Updated Tuesday morning
As we noted earlier, there appeared to be a discrepancy between what the Telegraph had reported the Bishop of Swindon as saying on Friday and the subsequent article that appeared in the Comment is free article on Saturday, listing him as joint author with Brendan McCarthy. Here is the full text of the emails sent to the Telegraph.
Church of England statement on Thursday
The Rev Dr Brendan McCarthy, the Church of England’s national adviser on medical ethics, said: “The Church of England accepts in certain circumstances that embryo research is permissible as long as it is under taken to alleviate human suffering and embryos are treated with respect. The Archbishops Council, which monitors this issue, does not feel that there has been sufficient scientific study or informed consultation into the ethics, safety and efficacy of mitochondria transfer.
“Without a clearer picture of the role mitochondria play in the transfer of hereditary characteristics, the Church does not feel it would be responsible to change the law at this time.
“The Church of England has responded to the latest Government consultation and awaits further consultation on this issue in due course.”
full text of Bishop of Swindon statement to Telegraph on Friday
As a bishop who has been closely involved with consultations around the technology, ethics, permissibility and regulation of mitochondrial replacement, I was more than a little surprised to read that the Church of England regards changing the law to permit this as irresponsible. That is not my understanding of our position and does not do justice to the response given on behalf of the Archbishops’ Council to the public consultation conducted by the HFEA. That response was largely affirming but properly raised concerns about safety, possible interactions between the mitochondria and nucleus which were not well understood, and not opening the door to modifications of the nuclear DNA.
Having been a member of the Oversight Group convened by the HFEA for an extensive public consultation around this technique it is difficult to see how a more thorough job might have been done to engage with individuals and organisations, and to explore the ethical and scientific dimensions raised.
What is perhaps not well understood – and this may lie behind the caution expressed in your report and headline – is that changing the law to permit mitochondrial replacement will not mean it becomes immediately available in a clinic as soon as the legislation is passed. If Parliament does authorise this technique an Expert Group will continue to monitor and seek evidence around safety and efficacy; only when there is sufficient reassurance around these matters will applications for licencing be admitted.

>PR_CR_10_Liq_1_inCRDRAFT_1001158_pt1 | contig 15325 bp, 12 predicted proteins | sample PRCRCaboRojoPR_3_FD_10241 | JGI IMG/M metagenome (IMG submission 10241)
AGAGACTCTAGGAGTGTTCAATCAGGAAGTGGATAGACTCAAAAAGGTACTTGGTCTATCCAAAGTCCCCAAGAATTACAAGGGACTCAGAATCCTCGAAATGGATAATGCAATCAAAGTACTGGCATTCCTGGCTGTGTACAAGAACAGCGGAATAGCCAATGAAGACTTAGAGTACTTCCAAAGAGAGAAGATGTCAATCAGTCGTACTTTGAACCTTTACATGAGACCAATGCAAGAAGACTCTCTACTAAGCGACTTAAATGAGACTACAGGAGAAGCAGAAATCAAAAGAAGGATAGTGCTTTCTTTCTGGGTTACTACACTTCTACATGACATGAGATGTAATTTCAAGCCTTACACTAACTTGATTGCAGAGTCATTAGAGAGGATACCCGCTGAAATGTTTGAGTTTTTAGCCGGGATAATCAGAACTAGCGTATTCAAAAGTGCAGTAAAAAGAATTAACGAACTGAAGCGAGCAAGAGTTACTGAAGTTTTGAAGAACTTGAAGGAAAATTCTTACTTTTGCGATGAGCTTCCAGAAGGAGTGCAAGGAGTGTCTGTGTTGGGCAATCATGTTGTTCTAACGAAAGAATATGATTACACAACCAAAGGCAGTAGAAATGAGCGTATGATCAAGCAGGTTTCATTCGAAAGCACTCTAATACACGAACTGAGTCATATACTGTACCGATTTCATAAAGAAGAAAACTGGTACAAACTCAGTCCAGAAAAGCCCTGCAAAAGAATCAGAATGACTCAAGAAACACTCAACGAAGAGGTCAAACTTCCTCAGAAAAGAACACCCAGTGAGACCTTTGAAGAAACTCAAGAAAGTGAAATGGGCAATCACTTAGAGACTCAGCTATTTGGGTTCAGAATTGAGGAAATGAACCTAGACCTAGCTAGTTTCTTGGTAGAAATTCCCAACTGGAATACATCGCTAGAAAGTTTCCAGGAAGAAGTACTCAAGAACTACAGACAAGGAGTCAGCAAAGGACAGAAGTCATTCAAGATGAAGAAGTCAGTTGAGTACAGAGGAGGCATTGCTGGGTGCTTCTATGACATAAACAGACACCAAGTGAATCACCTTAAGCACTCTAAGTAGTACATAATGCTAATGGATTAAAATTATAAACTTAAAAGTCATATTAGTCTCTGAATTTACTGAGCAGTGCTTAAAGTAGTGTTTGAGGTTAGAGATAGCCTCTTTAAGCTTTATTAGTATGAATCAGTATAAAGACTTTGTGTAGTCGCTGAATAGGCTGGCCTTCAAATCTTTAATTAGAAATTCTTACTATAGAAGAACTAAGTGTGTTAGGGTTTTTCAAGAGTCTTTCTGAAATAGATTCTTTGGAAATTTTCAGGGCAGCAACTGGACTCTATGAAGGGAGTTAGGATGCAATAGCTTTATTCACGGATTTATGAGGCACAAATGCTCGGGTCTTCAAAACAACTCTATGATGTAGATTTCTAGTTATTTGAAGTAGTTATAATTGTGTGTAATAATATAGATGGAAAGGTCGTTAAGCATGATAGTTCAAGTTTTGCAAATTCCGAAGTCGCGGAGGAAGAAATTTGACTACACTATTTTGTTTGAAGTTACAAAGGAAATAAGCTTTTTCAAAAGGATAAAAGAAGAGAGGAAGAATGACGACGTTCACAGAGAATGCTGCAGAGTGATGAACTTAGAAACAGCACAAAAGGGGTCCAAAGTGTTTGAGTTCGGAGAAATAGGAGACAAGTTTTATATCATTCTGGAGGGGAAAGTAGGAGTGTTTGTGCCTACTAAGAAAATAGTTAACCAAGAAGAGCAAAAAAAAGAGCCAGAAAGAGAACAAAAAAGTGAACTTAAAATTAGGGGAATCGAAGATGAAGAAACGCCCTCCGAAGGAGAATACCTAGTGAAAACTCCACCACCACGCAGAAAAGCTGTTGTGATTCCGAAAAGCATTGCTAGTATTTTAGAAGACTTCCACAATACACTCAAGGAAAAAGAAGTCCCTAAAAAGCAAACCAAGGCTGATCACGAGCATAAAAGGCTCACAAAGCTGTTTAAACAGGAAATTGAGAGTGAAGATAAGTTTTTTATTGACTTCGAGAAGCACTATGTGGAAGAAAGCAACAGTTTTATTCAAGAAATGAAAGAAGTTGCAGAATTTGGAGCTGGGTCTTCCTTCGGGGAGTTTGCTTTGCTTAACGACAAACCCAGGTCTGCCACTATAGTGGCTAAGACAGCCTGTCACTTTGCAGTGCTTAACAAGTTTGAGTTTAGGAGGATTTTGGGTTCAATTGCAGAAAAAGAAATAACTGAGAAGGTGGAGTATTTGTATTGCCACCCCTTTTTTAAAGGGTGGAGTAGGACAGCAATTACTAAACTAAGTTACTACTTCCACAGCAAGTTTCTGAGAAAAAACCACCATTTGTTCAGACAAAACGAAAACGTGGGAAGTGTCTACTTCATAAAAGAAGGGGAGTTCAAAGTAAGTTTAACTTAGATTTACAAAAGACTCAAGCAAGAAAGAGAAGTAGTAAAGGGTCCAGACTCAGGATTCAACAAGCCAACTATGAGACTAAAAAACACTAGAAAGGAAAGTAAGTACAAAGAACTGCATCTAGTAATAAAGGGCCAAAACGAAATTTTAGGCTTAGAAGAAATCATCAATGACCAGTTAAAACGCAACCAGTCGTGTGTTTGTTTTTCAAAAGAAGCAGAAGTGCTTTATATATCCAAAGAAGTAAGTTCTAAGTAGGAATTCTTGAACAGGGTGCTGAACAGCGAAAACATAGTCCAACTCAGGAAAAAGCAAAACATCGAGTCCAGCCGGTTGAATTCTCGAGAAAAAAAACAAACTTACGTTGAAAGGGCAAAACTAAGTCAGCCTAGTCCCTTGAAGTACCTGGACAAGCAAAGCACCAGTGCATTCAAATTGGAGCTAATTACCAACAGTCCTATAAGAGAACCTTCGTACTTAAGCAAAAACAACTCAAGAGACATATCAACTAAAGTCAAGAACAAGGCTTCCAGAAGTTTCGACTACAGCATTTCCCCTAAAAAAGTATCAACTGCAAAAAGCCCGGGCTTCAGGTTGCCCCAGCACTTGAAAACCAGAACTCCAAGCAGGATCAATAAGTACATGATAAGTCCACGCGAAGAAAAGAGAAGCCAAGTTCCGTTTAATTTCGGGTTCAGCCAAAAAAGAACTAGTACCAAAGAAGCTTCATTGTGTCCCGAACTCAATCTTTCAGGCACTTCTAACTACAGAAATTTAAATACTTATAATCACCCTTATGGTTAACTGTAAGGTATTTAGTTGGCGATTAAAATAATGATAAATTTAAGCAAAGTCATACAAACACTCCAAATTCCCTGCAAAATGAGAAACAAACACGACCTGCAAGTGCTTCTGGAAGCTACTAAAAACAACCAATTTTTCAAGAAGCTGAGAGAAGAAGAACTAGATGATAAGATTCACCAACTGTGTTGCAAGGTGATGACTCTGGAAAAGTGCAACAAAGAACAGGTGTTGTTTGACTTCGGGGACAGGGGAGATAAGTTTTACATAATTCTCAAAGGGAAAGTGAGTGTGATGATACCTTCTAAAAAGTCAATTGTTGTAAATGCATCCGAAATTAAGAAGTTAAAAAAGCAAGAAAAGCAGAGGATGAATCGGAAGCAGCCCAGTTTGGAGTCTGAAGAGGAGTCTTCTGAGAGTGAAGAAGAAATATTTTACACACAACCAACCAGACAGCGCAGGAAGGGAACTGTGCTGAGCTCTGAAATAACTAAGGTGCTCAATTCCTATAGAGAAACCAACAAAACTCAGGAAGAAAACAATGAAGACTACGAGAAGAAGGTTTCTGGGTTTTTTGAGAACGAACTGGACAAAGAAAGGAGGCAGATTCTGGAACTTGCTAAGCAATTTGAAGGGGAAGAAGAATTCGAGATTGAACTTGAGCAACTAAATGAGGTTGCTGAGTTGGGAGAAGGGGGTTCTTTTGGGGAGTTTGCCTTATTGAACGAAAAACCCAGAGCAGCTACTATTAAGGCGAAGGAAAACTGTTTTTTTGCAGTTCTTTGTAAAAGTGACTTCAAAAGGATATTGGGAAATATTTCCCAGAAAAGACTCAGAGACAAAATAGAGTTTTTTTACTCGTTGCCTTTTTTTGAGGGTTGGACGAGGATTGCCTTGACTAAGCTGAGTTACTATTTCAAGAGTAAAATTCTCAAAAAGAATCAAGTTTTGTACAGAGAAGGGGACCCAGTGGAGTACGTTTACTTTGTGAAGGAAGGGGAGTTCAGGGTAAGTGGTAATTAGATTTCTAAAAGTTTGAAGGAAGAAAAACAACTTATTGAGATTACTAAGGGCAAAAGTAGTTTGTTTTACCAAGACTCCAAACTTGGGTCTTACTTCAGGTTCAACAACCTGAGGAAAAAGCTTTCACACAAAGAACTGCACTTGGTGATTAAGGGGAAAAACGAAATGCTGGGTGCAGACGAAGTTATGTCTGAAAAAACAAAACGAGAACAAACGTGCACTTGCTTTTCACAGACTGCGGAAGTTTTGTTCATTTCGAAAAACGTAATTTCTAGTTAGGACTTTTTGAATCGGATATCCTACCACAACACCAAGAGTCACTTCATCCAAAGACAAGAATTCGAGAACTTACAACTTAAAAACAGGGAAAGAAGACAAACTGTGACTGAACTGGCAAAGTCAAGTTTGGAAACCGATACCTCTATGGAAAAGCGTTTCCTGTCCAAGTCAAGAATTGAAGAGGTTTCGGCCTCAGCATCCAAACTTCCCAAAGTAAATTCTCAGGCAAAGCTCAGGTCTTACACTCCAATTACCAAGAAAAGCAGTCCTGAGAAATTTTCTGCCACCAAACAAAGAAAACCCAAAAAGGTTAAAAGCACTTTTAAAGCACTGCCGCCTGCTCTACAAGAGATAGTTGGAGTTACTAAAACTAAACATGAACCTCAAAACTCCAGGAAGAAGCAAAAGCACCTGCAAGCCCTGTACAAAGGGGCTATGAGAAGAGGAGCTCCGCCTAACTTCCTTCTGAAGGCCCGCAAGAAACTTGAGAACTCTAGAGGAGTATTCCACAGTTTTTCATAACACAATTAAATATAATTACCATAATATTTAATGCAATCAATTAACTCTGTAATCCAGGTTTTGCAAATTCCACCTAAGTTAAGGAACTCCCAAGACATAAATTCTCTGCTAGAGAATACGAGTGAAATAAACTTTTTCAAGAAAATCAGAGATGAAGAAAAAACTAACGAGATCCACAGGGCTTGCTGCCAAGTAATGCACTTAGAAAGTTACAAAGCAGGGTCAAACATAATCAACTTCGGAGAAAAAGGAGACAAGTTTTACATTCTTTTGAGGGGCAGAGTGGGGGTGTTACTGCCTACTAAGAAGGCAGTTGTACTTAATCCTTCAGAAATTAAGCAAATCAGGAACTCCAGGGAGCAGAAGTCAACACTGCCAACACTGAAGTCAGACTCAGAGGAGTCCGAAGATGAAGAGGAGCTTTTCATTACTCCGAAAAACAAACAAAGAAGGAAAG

Church of England later statement following Wellcome Trust intervention:
The Rev Dr Brendan McCarthy, the Church of England’s national adviser on medical ethics, said: “The Church of England is aware of the complex ethical issues raised over the possibility of mitochondrial replacement therapy and the extensive scientific research that has been carried out in this field over the years.
“Changing the human germline represents an ethical watershed; it is right to be cautious, requiring a comprehensive debate and degree of consensus with regard to the ethics, safety and efficacy of these techniques before any change to the current provisions are made.
“We accept in certain circumstances that embryo research is permissible as long as it is undertaken to alleviate human suffering and embryos are treated with respect. We have great sympathy for families affected by mitochondrial disease and are not opposed in principle to mitochondrial replacement.
“A wide number of questions remain to be answered before it would be wise to proceed. For example, the two proposed techniques involved in MRT are not ethically identical – little debate has been given to this. The Church has participated in the debate at every stage, making submissions to consultations run by the Nuffield Council on Bioethics, the HFEA and the Department of Health as well as participating in relevant seminars and workshops.
“Our view, however, remains that we believe that the law should not be changed until there has been further scientific study and informed debate into the ethics, safety and efficacy of mitochondrial replacement therapy.”
And yet both of them apparently signed this article.
The BBC website has an interview with Brendan McCarthy which you can view here.
The Guardian has an editorial comment (unsurprisingly in favour of the legislative proposal) which includes the following:
The two churches are urging MPs to vote against treatments that will give some parents their only chance of a healthy baby. The Catholics charge a process to create a healthy, wanted embryo from two fertilised eggs – one unwanted, one unsafe – with destroying both. The Church of England, or at least the apparatchik who seems to be speaking for it, is demanding “absolute certainty” that the new procedures will work, a test that would bar any advance in medicine ever. Despite regulations, drafted after years of research and debate, that require separate scrutiny and approval for every individual seeking treatment, both churches shriek about a dash into the unknown.
Organised religion is doing such a bad job of explaining what it doesn’t like about “mitochondrial donation” that it’s tempting to conclude that there is no ethical issue at all, merely the same sort of superstition that once fuelled moral panics about heart transplants. But in calmer mood, the churches could have produced three potentially more serious objections – none of which, however, are persuasive in the end…